5.Christopher Plummer as John Watkins, age, gravitas? The visit with the professor, the professor trying to turn Watkins and Watkins’ reply? The encounter with the gypsies? Work, meeting Gromeko, the discussion about the New York Times article, the anti-American attitudes, the planting of the article by the CIA? The American ambassador? Watkins and his staff?
6.Diane and Murray Fletcher, the death of their father, the meeting, scattering his ashes? The events, the clash between brother and sister, blame? Diane and her kayaking with her father, his going into the rapids, his death? Blaming herself?
7.The CIA sequences, Langley? The visit of the mounted police officers? The discussions with the head of the CIA? The introduction of Madison? Protocols, the giving of information, pursuing suspicions, discussions? The targeting of Watkins and the reasons?
8.The mounted police authorities, David Present and his role? Diane Fletcher and her being given the job? Her eagerness and ambition?
9.Robert Madison, the history of his activities in Africa, the death of Lumumba, Egypt? The reports? His interrogation techniques, torture? His brash manner? Attitude towards Watkins? The parameters of interrogation, his making advances on Diane Fletcher? Cruelty, lies? His influence?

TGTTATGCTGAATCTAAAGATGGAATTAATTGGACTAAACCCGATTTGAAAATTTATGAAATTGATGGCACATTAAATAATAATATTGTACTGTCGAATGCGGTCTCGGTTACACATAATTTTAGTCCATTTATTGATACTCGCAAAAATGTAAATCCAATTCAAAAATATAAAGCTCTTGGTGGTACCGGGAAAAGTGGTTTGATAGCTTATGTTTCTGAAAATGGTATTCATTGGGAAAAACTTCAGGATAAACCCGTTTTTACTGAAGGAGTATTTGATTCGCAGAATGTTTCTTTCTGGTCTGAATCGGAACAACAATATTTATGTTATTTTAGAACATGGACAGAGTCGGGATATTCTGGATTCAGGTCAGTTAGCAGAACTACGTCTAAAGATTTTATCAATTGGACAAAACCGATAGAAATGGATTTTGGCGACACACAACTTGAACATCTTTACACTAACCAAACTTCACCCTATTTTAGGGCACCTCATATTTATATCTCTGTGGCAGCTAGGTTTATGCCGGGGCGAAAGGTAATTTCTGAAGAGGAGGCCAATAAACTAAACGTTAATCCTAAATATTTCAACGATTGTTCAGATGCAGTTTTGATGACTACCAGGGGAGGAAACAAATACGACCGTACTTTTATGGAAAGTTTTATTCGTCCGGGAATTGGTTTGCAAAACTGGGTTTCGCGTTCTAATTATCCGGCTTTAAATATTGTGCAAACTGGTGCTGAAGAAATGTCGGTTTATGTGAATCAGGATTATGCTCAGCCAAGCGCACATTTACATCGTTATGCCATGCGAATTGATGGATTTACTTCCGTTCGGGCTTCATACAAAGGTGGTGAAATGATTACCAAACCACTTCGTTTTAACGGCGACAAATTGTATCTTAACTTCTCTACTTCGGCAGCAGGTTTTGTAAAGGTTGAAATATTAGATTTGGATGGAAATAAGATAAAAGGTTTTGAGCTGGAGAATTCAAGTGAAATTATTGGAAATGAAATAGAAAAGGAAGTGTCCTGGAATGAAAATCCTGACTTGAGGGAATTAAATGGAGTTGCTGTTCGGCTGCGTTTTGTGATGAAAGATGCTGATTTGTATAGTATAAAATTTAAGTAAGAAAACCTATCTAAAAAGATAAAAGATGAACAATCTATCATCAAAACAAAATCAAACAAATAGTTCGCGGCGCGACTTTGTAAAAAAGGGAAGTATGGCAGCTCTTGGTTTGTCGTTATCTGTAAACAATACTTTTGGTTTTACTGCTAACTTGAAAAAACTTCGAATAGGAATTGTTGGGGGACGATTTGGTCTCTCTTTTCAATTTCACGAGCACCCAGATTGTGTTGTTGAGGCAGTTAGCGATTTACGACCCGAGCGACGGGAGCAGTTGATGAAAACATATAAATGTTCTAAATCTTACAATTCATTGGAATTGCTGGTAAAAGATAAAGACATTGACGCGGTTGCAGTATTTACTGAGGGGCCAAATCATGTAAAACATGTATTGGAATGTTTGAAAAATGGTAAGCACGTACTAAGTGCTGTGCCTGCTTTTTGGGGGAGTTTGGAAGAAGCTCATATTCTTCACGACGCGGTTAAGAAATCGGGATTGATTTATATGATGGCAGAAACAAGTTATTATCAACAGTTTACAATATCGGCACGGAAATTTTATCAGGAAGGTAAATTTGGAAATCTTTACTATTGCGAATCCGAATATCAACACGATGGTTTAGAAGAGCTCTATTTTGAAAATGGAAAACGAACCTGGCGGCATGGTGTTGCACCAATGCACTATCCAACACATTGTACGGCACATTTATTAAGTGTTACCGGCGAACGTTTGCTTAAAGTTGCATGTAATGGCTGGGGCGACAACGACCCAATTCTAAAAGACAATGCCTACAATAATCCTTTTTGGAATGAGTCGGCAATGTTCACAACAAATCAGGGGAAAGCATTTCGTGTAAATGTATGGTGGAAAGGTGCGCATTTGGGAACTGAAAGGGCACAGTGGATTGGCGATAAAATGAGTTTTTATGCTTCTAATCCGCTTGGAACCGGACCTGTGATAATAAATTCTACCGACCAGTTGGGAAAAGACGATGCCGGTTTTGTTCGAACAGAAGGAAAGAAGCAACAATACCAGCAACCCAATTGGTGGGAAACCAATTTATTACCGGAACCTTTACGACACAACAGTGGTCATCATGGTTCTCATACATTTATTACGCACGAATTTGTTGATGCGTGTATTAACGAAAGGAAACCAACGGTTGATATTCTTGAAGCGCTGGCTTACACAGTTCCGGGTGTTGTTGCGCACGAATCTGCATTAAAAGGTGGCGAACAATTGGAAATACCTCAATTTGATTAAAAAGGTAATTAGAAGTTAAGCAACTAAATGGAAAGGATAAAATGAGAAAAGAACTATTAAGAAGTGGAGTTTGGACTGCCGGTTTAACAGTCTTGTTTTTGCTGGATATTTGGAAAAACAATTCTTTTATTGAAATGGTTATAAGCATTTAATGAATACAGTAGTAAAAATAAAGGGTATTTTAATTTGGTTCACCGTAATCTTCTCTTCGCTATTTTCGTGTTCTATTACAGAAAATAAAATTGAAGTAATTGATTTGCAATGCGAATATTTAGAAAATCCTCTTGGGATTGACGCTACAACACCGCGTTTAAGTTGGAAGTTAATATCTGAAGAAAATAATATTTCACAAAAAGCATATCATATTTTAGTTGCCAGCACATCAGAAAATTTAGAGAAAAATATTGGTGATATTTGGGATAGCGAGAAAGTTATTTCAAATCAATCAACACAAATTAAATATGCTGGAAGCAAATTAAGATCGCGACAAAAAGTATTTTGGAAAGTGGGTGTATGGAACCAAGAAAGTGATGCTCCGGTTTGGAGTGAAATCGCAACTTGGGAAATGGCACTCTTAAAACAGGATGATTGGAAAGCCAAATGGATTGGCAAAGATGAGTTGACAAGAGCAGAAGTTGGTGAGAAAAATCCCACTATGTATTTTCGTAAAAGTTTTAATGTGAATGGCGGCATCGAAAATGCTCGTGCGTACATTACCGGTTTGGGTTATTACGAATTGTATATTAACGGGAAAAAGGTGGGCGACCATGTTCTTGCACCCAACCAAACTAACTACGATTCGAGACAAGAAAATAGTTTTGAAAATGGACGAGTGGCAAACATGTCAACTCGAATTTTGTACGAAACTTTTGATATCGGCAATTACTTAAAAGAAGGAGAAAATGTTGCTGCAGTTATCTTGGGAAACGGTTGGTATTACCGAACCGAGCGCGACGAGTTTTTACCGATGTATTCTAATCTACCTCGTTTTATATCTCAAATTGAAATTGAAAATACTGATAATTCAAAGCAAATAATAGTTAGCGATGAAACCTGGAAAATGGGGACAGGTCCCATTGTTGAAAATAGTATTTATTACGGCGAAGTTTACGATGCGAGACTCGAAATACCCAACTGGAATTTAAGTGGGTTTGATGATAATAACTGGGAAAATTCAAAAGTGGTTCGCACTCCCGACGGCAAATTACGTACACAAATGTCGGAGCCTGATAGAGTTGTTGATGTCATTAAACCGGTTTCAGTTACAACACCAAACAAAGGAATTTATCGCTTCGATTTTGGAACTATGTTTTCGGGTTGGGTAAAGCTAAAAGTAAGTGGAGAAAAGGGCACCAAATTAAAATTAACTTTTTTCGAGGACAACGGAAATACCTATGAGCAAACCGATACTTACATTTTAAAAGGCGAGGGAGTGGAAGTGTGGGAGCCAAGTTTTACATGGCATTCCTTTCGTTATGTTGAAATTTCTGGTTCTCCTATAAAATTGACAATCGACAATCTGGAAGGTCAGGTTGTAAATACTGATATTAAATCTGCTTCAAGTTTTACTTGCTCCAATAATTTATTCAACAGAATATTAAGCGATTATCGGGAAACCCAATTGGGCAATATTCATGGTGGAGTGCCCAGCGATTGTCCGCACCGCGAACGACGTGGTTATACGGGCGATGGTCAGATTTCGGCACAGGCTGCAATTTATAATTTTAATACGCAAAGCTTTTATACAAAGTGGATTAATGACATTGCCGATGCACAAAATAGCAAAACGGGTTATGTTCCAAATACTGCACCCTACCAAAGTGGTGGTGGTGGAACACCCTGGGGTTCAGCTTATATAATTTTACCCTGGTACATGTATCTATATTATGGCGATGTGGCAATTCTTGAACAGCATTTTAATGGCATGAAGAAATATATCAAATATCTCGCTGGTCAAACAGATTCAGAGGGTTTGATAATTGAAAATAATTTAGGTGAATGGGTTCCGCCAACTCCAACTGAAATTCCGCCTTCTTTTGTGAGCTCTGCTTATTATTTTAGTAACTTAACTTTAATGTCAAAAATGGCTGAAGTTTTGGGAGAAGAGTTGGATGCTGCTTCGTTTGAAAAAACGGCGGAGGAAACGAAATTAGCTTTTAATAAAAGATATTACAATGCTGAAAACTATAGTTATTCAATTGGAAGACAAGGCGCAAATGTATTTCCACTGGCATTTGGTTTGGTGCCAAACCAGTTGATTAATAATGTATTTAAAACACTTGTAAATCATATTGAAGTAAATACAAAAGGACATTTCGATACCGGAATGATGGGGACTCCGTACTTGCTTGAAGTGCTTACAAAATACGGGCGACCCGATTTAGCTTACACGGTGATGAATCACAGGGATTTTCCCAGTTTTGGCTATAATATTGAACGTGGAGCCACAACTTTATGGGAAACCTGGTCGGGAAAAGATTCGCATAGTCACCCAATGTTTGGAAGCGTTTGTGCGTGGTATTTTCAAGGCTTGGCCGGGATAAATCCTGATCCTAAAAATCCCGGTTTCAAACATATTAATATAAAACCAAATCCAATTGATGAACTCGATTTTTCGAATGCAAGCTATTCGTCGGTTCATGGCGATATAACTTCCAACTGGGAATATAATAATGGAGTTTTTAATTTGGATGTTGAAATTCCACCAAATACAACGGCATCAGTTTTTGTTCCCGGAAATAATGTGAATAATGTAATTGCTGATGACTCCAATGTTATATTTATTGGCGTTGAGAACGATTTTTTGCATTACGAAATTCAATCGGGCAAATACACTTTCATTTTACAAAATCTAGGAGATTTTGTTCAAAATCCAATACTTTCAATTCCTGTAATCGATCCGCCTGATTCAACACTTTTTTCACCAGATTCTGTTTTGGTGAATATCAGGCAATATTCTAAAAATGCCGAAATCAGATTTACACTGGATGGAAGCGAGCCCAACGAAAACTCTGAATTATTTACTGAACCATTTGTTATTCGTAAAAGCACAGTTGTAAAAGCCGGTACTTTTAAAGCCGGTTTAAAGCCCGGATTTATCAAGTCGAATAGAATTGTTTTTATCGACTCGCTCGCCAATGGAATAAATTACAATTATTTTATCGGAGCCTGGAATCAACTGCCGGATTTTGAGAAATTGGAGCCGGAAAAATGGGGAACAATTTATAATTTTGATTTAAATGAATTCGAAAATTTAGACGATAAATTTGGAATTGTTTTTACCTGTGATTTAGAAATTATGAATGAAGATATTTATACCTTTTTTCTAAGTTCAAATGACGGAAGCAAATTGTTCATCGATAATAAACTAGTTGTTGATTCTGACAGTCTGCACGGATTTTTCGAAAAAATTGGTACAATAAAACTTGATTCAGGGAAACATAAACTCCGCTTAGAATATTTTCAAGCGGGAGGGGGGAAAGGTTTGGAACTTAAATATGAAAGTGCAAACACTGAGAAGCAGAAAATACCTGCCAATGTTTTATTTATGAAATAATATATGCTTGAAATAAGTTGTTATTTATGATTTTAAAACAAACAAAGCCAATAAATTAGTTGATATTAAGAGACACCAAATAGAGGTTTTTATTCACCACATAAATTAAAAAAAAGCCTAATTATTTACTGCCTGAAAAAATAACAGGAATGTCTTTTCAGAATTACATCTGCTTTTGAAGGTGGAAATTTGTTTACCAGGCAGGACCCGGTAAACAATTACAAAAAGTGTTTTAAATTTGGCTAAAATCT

10.Present, his role in the police, espionage, interrogations, harsh? The revelation that he was covering the truth about himself? The end, his arrest, his defiance towards Diane Fletcher, her interrogating him officially?
11.John Watkins and the warning, the surveillance, the hotel, at the desk, the car, his being taken, taken to the hotel room, isolated? His reaction, the humiliation, his anger? His words to the interrogators?
12.The nature of the interrogation, spies, talking about officials being turned, the presumption of guilt? His relationships, sexuality, discretion? His relationship with the poet, the incriminating photos – and the flashbacks showing their innocence?
13.The poet, his past, the arrest, tortured, killed, the false evidence? The visualising of this?
14.Diane Fletcher and her hesitations, her reactions to Madison, to Present? The warnings from her brother? The discussions with Watkins, her finally wanting to help? His comments about her father, his pride and the way that he died?
15.Watkins and his heart condition, the tablets, his playing the piano? His self-assertion? The irony of talking about the dinner with friends? Madison threatening him and holding him over the balcony, withholding his pills? Madison’s smooth talk about this? Watkins collapsing and dying? The information given out about his dying with friends at dinner?
16.Diane and Murray talking, the truth, the father and his death, the flashbacks?
17.The role of the CIA, people like Madison, power, ruthlessness, alleged patriotism?
18.Diane Fletcher deciding to stay with the police, her work with Present?
19.The cover-up for a long time, The revelation of the truth? The relevance of this 1960s episode to the 21st century?